Yesterday, our little group from the Salvation Army caravanned up to Herkimer, NY for the Diamond Valley Classic Karate Tournament. Always a good mix of styles and talent, it was the very first tournament most of our students had ever competed in last year. Back then, they were brand new and not quite sure what this karate thing was about, but willing to give the tournament a shot. Although winning was not the focus, I'd be lying if I said it that watching our youngest competitors (all of five years old) leave their ring holding trophies that were almost as big as they were didn't make me smile a little.
This year, all but two of our students had competed before so the venue, format and time schedule were not new to them at all. They were focused and ready to compete - so much so that more than a few folks came up to us during and after the tournament to make a comment or two. They weren't just talking about the katas or sparring. Training partner Ed and I heard time and time again about our students' confidence and poise - and how gracious and humble they were both when they won and when they didn't. For us, that is what it's all about.
In the middle of the meet, the director called us over and asked us to wait with him for a moment in the center of the gym. He then presented us with the Top School award. It was our turn to be humbled - by the very students we instruct.
There was some amazing competition in all divisions (check out this video of weapon's grand champion Sensei Jeff Melander to see for yourself), but that wasn't all there was to see yesterday. Outside of the ring, I saw one of my parents tear up as he watched/filmed his seven-year-old's first ever kata presentation. I watched my sensei and many other high-ranking dans get out of their seats after judging all day, step into the ring to spar/present kata and give clinics on how to do the damn thing. And every Grand Championship given out yesterday - for kata, weapons and men's and women's kumite - was awarded to black belts in the "Executive" (over 35) Division. Score FOUR for the old-heads :-)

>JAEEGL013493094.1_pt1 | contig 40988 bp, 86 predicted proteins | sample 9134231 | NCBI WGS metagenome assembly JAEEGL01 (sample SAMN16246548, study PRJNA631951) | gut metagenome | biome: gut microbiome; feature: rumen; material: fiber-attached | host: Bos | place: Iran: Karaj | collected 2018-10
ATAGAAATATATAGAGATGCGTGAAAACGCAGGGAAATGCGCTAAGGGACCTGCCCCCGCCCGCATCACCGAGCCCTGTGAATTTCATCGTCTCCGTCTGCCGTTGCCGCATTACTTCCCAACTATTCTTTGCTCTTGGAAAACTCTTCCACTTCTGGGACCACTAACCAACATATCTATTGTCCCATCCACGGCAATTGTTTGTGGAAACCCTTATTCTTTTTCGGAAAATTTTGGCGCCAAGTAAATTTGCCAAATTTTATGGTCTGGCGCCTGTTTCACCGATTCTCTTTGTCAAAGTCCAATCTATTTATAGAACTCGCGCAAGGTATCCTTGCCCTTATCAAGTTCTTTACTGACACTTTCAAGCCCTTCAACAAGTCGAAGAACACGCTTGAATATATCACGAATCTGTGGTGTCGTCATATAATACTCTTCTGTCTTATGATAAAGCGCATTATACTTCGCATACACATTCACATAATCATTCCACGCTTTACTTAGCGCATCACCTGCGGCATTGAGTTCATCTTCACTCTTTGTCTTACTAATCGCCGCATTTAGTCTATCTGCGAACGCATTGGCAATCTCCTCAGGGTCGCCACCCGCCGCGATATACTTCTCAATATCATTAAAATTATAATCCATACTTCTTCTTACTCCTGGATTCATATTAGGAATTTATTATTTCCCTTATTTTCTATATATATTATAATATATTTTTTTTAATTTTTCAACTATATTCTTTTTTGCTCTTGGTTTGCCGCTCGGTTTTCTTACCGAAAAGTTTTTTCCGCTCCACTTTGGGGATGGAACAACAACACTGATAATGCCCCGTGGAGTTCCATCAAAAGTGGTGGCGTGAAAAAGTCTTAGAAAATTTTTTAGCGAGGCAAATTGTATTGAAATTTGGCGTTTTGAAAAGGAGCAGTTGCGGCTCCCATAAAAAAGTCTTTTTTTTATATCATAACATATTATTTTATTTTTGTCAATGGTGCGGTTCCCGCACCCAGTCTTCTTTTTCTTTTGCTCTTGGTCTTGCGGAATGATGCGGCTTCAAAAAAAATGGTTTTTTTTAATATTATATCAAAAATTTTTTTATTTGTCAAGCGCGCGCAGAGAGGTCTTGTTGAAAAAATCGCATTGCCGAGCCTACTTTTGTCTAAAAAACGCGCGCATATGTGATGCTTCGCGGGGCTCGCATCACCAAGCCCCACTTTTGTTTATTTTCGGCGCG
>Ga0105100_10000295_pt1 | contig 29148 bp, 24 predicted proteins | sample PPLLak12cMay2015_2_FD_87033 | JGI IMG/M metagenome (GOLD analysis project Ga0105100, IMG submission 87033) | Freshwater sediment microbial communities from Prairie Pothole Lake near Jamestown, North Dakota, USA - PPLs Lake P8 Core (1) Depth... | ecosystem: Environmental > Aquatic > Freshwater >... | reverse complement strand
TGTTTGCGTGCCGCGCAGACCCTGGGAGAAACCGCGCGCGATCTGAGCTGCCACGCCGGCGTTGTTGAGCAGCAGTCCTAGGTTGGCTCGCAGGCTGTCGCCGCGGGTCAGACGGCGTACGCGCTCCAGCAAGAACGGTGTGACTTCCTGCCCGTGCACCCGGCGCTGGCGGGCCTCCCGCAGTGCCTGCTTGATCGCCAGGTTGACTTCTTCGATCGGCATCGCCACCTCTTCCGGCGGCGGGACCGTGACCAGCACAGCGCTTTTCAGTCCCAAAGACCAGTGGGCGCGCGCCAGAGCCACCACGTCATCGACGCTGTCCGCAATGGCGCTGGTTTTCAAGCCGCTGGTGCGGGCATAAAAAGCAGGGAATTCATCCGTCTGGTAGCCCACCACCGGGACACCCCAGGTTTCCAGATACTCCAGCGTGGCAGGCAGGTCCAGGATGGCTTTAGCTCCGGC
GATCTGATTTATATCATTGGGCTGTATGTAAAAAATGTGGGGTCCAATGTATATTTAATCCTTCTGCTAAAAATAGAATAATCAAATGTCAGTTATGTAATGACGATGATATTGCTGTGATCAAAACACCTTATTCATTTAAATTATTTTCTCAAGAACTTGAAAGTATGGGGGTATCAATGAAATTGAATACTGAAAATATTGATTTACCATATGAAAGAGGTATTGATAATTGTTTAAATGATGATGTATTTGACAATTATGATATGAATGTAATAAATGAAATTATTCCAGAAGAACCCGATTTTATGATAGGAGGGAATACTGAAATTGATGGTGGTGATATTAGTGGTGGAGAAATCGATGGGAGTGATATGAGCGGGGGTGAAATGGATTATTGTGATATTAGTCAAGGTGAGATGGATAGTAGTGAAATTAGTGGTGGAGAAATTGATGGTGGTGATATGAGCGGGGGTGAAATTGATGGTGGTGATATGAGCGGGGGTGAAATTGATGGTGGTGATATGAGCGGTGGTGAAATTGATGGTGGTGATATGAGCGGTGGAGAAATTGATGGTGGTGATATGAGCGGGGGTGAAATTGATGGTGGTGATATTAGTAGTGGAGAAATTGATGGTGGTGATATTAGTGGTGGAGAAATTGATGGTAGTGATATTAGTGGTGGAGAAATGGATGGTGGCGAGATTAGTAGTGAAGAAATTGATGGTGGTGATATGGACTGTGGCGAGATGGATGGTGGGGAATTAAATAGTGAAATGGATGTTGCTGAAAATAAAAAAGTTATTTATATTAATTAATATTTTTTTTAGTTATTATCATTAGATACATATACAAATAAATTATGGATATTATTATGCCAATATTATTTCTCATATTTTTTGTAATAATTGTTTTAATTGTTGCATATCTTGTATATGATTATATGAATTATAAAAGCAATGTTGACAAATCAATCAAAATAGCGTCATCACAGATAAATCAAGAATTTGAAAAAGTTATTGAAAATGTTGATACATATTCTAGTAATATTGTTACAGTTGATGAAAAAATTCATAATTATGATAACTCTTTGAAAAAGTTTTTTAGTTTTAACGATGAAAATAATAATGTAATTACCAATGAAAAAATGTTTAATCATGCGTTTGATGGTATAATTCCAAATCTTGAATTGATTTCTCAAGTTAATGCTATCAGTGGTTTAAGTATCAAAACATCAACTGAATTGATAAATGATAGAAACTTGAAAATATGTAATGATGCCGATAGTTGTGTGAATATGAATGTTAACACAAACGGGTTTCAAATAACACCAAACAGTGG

Here's what the Grand Champion's plaque looks like (this one happens to be hanging on the wall in my den now :-):
My honey was there with us - filming and helping with the parents to hand out water, fruit and granola bars and to get everyone to their proper rings on time. I watched the video this morning, saw some kata and kumite that I missed while judging and competing and remembered what an amazing learning tool video is. But even for those who haven't seen any video yet, I'm sure they learned as much as I did - including the fact that there is always more to learn. Hats off to you, Shin Ri Tan Kyu Martial Arts Academy students, for doing your best and re-enforcing the idea that a family (ryu) is much more than the people you happen to be related to.